The Cove has a peaceful, reverent feeling and as we walked we reflected on Mary Taylor and her family and the hardships they experienced here. It wasn’t hard to imagine the pioneers camped out along the Cove. It is shaped like a horseshoe with a high area in the middle. The 500 or so people would have been spread out along the Cove. We saw many antelope in the general area of Martin’s Cove but only one deer. That was well up into the Cove. Daedre got the impression that that was where Mary Taylor was camped. I was struck by a spot a little further up the Cove where several patches of purple wild flowers made the spot especially beautiful and peaceful. I’m so glad I got to go to Martin’s Cove and to experience this historical place with some of my family.

 

 

 

 

Martin’s Cove Journal – getting started

One of the things I’m working to improve in my projects is my workflow. So I’m experimenting on new ways to approach the process. To start with I am going to try to follow Nancy Barnes’ method of

  1. imagine
  2. plan
  3. create
  4. edit
  5. design
  6. publish

and see how that works for me. In the past I have jumped to the design stage too fast and it ends up taking more time than necessary. Part of the journey of this blog is for me to learn and improve as I share what I find with others. So I took some time this week to imagine what I want the end product.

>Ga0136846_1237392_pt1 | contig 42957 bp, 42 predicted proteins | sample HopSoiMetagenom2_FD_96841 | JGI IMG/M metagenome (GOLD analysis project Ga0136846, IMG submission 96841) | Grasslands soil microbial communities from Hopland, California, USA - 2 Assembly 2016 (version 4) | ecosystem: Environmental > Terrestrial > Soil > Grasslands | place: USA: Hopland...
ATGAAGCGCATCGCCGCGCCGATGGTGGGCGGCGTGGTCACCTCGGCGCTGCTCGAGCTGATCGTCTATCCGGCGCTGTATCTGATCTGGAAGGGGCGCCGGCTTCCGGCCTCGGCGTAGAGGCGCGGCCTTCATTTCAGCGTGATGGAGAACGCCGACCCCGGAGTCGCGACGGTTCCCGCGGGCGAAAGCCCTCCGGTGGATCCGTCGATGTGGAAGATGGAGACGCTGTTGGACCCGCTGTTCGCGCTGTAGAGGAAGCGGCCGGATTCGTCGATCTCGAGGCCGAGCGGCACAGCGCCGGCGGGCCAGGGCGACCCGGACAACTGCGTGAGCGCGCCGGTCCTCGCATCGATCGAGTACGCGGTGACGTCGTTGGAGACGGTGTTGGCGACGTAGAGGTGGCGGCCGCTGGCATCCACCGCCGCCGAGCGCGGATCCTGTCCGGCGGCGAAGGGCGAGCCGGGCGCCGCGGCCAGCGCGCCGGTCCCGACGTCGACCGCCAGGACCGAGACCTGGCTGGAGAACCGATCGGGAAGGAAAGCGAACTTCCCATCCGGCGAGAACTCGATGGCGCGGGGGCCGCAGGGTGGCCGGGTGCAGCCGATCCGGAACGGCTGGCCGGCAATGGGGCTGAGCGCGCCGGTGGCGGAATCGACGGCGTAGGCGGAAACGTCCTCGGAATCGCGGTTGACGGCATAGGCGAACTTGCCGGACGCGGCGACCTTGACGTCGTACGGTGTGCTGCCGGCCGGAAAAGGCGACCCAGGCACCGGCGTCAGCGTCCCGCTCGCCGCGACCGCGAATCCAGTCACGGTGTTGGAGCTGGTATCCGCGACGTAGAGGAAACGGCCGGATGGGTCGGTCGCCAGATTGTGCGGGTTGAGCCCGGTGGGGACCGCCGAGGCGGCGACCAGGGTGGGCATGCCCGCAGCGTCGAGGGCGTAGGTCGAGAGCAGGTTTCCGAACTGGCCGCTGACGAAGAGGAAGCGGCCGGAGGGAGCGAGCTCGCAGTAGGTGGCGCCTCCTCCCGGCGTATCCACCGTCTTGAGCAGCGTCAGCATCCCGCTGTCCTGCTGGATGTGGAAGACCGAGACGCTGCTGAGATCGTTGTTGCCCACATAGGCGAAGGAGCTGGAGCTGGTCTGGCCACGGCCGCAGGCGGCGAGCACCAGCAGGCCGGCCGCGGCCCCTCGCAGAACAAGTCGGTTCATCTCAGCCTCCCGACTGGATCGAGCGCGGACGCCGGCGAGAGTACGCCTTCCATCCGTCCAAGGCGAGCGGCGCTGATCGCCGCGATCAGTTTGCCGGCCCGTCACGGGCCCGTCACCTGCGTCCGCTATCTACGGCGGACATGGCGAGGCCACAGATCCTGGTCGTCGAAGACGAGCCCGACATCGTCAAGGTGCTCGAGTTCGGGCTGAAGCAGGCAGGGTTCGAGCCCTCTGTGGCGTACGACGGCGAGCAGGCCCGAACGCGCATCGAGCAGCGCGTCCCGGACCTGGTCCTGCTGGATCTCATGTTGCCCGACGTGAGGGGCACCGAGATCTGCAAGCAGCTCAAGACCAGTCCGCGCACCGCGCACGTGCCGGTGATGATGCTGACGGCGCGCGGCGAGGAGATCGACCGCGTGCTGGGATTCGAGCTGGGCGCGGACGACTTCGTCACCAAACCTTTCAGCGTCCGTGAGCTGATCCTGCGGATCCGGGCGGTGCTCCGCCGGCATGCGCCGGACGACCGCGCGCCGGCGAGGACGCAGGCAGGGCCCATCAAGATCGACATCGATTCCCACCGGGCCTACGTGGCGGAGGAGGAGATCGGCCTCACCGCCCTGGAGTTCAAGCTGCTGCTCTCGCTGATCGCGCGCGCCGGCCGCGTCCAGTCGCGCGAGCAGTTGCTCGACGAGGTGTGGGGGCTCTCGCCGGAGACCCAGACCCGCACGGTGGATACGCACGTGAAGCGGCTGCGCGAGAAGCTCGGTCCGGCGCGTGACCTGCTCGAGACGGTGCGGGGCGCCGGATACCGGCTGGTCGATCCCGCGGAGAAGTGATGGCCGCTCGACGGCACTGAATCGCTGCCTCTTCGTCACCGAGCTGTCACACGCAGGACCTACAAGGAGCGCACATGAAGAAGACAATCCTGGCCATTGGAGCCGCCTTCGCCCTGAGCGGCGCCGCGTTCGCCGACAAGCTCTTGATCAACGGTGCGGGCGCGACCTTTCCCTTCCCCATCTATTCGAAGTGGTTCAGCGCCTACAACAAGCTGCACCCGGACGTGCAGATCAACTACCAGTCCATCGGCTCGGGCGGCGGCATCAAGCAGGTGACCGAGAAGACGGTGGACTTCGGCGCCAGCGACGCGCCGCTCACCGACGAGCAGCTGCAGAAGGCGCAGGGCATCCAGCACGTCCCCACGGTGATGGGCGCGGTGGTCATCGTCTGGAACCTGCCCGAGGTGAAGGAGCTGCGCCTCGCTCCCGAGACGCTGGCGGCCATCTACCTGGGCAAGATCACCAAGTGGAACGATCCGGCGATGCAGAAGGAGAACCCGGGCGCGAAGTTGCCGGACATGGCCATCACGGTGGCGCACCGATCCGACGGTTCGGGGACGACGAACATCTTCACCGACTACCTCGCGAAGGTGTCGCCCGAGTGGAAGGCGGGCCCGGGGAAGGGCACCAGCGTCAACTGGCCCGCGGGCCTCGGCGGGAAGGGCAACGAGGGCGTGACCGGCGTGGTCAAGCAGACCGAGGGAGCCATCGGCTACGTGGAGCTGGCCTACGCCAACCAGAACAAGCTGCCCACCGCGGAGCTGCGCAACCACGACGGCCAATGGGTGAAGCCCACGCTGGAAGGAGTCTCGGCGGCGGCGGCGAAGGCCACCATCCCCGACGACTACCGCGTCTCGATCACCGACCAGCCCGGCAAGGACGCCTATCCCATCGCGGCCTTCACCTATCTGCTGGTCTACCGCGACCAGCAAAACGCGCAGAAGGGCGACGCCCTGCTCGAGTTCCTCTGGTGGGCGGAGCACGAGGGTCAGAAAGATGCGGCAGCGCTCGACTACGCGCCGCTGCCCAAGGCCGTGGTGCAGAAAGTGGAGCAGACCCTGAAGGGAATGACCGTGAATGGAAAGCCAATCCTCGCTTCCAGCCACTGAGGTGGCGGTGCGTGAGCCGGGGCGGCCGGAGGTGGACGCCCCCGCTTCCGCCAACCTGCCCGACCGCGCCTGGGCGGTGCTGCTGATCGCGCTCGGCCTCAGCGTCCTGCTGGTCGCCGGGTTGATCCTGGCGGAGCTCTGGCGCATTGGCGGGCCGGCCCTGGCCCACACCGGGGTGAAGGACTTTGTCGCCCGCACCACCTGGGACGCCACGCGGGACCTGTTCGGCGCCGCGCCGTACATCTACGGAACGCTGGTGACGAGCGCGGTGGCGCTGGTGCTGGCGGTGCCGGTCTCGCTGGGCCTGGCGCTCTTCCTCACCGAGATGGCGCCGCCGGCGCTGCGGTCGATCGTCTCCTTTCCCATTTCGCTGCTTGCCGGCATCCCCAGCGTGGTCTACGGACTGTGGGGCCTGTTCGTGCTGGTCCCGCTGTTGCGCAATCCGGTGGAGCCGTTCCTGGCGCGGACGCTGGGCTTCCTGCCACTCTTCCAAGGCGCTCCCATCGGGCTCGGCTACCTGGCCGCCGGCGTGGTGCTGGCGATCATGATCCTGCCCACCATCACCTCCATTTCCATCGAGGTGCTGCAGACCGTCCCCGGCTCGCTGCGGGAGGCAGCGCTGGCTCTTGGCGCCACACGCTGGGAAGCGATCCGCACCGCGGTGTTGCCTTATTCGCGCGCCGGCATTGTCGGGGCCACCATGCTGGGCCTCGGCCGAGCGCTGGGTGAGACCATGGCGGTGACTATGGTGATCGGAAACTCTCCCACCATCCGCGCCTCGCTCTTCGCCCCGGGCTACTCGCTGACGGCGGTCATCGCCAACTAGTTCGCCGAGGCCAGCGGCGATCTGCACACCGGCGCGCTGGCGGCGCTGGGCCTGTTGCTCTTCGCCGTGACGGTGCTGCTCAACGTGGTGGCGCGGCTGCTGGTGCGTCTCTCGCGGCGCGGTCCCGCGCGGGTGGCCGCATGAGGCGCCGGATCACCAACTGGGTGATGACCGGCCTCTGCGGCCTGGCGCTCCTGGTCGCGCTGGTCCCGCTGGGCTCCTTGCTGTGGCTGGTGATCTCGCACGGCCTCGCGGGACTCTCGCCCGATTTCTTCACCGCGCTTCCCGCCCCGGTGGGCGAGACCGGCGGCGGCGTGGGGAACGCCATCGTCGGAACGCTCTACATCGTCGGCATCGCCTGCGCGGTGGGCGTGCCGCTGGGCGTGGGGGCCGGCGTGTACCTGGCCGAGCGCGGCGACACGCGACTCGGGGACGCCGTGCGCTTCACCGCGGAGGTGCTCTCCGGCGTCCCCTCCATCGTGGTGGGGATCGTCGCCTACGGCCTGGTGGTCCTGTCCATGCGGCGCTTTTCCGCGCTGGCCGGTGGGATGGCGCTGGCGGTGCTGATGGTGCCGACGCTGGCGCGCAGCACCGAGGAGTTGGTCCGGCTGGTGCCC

• compact
  • rustic
  • durable
  • timeline of events
  • excerpts from journals & stories
  • space to journal, draw, add photos
  • historical info
  • pedigree chart

I’ve decided to make it simple to self publish with my printer and a copier, I’ll make it 8.5″ x 5.5″ (half sheet of letter size paper). Don’t know how I’m going to bind it yet. If I can’t figure anything else out I’ll use wire binding because I can do that myself. I think I’ll have a bit of rustic/grunge on the pages that will help add an old feel to the journal.

I started working on the timeline of events and journal excerpts from sources on the internet and a book recently published by a distant cousin, Kenneth L. Rasmussen “Some Must Push and Some Must Pull: Mary Taylor, handcart pioneer And Her Descendants.” I found a great timeline for the Willie company but I found out that much of the documentation for the Martin handcart company was lost. There is some conflicting information that I’m going to have to decide how to resolve. Plus I need to decide how much is enough. I don’t want a big long comprehensive journal, just enough to give my family some background and a sense of what happened to Mary.

The general plan of the layout of the journal is to have the timeline in a side bar down the left side, with excerpts from journals on the rest of the left hand page. Then I’ll keep the right hand page on each spread open for thoughts, sketches etc.

What kind of approach do you use when you start a new project and as you progress through? I’d love to hear and learn from your experiences.